Finally this gives rise to the following board layout:
The code has also been rewritten. I will not further explain the code.
You can find code and eagle schematic and board files at https://github.com/andete/blog-stuff/tree/master/HPLEDRF2/relay_pwm .
Note that I mirrored the power connector. Luckily I could just cut off the side pin and it still works fine.
Fan PWM and temperature sensing
The fan PWM is just directly driven from the micro-controller as the FAN has 5V PWM compatible. The fan also provides a pulse signal which is connected to the INT1 interrupt pin of hte micro-controller.
Temperature sensing is provided by the AD8495 k-type thermocouple amplifier. I did not write my own driver for it, I just used code already made available by http://adafruit.com/ .
This is the board layout:
For this board, the code and files can be found at https://github.com/andete/blog-stuff/tree/master/HPLEDRF2/temp_fan .
I ordered boards from http://seeedstudio.com. They took slightly longer then 2 weeks to arrive counting from first order date which is very reasonable given that they have to come from China. Pricing is also extremely competitive.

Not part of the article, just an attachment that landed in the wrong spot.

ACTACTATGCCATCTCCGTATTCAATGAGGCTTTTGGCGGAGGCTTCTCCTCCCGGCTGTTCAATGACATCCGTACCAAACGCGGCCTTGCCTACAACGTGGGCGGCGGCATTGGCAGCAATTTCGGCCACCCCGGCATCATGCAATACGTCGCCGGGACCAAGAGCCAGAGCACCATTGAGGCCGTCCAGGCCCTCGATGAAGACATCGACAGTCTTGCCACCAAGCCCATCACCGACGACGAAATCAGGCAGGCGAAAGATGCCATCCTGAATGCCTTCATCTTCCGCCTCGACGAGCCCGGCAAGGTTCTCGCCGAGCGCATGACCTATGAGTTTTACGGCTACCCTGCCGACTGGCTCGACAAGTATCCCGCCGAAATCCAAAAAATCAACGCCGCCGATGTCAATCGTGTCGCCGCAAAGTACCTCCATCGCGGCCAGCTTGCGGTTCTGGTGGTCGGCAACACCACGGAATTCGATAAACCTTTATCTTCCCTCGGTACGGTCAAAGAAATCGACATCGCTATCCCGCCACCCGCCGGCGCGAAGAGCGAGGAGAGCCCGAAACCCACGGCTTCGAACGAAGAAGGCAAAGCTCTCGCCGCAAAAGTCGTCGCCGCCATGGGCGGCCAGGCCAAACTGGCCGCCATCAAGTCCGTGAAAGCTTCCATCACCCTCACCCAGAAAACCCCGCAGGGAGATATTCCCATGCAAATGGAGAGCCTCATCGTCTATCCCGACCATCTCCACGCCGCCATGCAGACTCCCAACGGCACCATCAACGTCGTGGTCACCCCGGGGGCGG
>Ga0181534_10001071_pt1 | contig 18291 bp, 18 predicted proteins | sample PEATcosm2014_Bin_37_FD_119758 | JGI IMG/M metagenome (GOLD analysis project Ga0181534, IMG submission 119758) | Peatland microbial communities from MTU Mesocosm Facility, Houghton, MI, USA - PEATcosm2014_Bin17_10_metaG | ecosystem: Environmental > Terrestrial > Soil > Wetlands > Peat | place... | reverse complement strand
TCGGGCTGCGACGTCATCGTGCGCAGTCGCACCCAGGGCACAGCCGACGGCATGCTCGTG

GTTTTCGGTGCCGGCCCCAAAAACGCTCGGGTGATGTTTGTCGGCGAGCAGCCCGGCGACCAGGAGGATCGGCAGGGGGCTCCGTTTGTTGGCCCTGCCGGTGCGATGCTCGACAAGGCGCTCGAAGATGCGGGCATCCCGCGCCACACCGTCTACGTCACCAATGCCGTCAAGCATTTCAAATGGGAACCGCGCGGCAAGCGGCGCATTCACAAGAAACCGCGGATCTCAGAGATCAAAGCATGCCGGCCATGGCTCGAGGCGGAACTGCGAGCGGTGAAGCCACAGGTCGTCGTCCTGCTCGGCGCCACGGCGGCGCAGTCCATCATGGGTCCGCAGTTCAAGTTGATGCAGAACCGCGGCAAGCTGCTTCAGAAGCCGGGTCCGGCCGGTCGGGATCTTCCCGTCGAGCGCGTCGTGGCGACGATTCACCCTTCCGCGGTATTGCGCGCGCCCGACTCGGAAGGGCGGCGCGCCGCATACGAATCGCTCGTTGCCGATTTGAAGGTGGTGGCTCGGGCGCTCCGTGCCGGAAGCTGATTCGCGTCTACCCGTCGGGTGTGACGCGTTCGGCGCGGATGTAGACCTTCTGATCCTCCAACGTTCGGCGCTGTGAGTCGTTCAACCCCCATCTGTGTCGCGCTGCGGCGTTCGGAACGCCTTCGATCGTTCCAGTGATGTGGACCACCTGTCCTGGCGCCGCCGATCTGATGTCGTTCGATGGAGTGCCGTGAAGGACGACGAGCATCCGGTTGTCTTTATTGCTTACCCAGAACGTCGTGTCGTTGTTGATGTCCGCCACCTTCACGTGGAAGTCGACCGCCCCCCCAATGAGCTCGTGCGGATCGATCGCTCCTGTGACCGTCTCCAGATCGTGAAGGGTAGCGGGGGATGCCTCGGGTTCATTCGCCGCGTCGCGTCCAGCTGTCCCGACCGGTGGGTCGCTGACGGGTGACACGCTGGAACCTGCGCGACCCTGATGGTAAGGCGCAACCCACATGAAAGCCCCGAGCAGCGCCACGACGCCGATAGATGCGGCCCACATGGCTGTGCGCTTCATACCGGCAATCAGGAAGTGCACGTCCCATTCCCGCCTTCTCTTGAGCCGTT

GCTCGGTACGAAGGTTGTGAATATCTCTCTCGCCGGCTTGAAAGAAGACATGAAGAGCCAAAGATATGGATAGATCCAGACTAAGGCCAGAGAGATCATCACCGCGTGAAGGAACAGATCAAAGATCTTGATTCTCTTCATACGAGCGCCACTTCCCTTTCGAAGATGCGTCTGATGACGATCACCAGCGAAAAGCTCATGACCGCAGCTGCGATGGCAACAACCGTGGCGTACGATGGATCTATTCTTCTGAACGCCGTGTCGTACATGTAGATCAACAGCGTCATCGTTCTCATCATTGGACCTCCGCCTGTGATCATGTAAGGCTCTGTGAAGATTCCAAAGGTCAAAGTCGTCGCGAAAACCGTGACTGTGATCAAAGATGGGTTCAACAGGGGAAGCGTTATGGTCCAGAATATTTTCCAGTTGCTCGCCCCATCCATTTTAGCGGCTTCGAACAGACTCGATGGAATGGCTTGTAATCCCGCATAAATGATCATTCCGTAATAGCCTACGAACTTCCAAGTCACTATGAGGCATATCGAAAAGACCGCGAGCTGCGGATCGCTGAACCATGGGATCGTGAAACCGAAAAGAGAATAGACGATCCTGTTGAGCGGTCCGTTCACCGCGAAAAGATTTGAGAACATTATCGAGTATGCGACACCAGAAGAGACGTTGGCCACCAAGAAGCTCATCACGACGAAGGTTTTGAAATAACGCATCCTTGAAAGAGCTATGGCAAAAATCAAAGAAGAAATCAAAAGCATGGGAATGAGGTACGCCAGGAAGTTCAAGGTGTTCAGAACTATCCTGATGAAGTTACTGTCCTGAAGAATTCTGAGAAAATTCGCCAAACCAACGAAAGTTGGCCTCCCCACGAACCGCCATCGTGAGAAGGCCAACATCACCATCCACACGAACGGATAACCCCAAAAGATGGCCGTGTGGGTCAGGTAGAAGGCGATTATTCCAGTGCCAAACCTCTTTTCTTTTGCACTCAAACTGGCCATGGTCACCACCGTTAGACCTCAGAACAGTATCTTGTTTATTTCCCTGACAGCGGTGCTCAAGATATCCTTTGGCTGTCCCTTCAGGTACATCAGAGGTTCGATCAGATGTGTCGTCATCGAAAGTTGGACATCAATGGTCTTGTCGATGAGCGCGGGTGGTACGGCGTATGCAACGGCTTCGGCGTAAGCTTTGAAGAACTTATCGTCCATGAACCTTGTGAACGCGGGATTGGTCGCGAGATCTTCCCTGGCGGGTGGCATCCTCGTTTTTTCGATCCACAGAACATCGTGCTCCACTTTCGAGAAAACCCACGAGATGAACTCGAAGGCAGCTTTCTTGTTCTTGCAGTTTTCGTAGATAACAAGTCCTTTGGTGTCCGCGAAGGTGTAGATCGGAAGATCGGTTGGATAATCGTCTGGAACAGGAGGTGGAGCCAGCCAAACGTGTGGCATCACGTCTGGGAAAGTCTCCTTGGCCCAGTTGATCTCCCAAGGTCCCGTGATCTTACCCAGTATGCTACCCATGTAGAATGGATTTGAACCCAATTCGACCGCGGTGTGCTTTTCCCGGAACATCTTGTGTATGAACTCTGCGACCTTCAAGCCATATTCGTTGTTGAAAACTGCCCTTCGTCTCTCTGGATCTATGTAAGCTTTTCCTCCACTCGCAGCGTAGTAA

The boards look reasonably well. The silk screen is a bit poor at places. I did not find any electrical errors (besides my own :p ). Copper does tends to peel of when you do rework, so don't use to much heat.
In the meanwhile I have also other boards in progress from http://oshpark.com/. I'm quite curious how long they'll take to get in Europe and make a comparison of the quality.
Here is a picture of a fan-temperature board hand assembled. It went pretty well.
Here I'm testing temperature measurement with a k-type thermocouple.
Here you can see the relay PWM board sitting on top of the LED driver for testing. the Lux sensor is mounted on the lid of the case sensing through a hole.
Here I'm testing the entire setup with LED driver and LED PWM board below and temperature-fan board sitting on top of the stairs.
It's all starting to work!
As I want two of these lamps in my living, I started on assembly of the second lamp. I've slight changed the mounting. in the first lamp I used screws and aluminium to put the LED die in place. Here I've used termo-conductive glue to place the die on the plate. This has a big advantage that there are no screws in the way and the heat sink sits snugly on the other side of the plate. Also I've opted to mount the fan directly on the heat sink for simplicity.
On the top picture you can nicely see the thermocouple mounted on the LED die. Insulated with kapton tape.
With both lamps working fine, it's time to clean up the assembly for their final wiring. Wiring is always such a mess...
Here is the final wiring for the LED PWM boards and the LED drivers. Wires will of course be flattened when they're at their final location, and the cases will be closed. At this point I finished up the firmware as once the lamps are in place it will be next to impossible to reach the boards.
So all that is left is mounting them on a piece of wood and hanging the lamps on their final spot!